Are Property Rights the Result of Natural Law or Social Convention?
Hildreth examines the origins of private property and presents his Jacksonian audience with a critique of slavery: it is simply repugnant to a free people.
Our third selection from Richard Hildreth’s Theory of Morals continues to build a “forensic” approach to ethics. In his presentation of a more fully articulated practical ethic, Hildreth begins with an analysis of property and property rights, both of which he believed were social conventions. Following Bentham, Hildreth treats property as a “basis of expectation” for social behavior, a sort of social technology allowing humans to efficiently allocate scarce resources by establishing clear rules for delineating what material is reserved for whom and under what conditions. Societies differ greatly over the specific application of this “social technology,” and even individuals within a particular culture disagree a great deal over what rules should govern and how they should be implemented. The practical, forensic ethicist should not bother so much, however, with the details of any particular property rights scheme. The important thing for one seeking to build an ethical system from actual human practice was that wherever scarcity exists, people attempt to socially allocate scarce resources. Some of these methods will no doubt be better than others at satisfying human desires.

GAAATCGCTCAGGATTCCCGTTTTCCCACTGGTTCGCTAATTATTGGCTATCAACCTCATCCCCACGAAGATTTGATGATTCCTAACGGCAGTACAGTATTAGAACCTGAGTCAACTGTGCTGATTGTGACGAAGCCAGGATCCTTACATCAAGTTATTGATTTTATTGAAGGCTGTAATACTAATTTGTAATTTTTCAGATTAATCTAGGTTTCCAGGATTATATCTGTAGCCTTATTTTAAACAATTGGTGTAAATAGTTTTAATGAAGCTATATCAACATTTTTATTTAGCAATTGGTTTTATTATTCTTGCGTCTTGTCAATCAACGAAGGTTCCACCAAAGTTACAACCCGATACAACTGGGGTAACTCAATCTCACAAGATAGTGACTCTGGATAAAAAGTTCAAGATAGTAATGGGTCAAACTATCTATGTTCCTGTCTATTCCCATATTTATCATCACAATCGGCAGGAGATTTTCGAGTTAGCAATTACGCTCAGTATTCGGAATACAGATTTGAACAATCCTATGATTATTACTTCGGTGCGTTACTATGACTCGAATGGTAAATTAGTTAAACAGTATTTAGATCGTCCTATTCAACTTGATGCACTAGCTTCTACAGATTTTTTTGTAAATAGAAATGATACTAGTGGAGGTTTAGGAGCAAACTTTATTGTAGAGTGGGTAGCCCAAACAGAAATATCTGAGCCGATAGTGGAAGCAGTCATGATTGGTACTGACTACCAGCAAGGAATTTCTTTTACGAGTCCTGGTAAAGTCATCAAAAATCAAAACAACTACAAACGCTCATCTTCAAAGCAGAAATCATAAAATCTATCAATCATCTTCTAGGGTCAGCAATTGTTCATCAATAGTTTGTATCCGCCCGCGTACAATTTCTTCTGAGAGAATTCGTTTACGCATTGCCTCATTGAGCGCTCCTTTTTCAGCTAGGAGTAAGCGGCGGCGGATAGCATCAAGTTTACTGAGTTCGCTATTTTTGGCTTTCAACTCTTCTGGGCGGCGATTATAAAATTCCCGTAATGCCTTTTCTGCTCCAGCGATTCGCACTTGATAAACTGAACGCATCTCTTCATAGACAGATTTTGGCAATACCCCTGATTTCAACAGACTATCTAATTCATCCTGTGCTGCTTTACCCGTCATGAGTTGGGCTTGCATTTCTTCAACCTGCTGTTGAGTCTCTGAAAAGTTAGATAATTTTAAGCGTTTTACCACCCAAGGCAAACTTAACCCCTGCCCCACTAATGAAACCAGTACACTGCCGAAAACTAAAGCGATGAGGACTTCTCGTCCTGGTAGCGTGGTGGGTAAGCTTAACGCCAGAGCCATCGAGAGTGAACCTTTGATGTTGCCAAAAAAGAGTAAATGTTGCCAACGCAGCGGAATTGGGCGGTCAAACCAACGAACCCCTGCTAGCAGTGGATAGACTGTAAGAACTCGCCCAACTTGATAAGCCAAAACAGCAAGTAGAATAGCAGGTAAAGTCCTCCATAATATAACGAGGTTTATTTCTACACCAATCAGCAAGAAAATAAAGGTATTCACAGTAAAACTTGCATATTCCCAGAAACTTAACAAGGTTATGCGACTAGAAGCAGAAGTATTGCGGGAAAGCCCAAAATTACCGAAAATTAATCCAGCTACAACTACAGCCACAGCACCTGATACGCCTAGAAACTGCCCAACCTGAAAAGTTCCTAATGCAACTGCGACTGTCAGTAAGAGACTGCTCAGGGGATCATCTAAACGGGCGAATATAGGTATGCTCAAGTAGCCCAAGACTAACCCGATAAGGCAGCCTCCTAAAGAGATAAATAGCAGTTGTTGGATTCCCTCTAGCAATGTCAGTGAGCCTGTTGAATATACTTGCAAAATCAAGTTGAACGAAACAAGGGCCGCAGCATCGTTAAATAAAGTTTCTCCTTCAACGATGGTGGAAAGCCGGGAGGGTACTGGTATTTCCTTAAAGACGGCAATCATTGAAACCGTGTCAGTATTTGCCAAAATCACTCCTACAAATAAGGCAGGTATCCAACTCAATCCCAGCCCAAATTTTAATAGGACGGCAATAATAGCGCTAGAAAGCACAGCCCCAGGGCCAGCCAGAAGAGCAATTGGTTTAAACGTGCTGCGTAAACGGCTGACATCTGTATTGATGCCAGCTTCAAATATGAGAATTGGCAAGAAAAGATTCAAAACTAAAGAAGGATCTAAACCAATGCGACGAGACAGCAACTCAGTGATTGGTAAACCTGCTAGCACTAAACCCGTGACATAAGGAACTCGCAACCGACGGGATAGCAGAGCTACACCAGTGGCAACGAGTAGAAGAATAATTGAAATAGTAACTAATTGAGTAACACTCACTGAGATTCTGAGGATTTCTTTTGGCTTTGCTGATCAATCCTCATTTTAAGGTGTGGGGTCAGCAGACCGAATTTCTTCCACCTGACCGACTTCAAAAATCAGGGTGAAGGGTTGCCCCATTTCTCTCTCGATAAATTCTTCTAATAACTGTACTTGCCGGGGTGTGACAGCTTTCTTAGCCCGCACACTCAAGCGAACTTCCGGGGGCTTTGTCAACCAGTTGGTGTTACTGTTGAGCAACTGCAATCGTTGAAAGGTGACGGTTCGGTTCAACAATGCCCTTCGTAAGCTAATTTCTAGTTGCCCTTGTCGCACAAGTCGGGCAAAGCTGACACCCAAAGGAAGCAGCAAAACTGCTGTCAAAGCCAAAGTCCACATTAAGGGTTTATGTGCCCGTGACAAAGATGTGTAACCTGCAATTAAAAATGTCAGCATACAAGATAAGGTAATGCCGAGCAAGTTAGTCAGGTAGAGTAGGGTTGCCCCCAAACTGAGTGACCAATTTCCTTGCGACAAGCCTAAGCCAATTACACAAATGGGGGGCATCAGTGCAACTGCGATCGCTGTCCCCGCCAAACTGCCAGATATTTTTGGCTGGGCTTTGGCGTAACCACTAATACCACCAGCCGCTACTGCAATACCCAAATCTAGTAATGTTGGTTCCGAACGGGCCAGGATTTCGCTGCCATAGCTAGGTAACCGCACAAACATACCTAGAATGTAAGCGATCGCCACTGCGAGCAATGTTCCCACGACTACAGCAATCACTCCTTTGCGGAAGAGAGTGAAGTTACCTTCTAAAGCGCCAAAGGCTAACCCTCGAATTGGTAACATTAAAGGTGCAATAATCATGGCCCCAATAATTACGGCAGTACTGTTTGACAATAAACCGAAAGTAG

To illustrate the point, Hildreth first notes the obvious and overwhelming social benefits accruing from a liberal private property regime like the one surrounding him in Jacksonian America. Next, he isolates the most powerful example of positively malevolent private property—itself also surrounding him in Jacksonian America—the institution of southern chattel slavery. Hildreth spent a considerable amount of time touring the American South, and though in every respect a Yankee, he was well aware of exactly how cruel and regressive slavery was.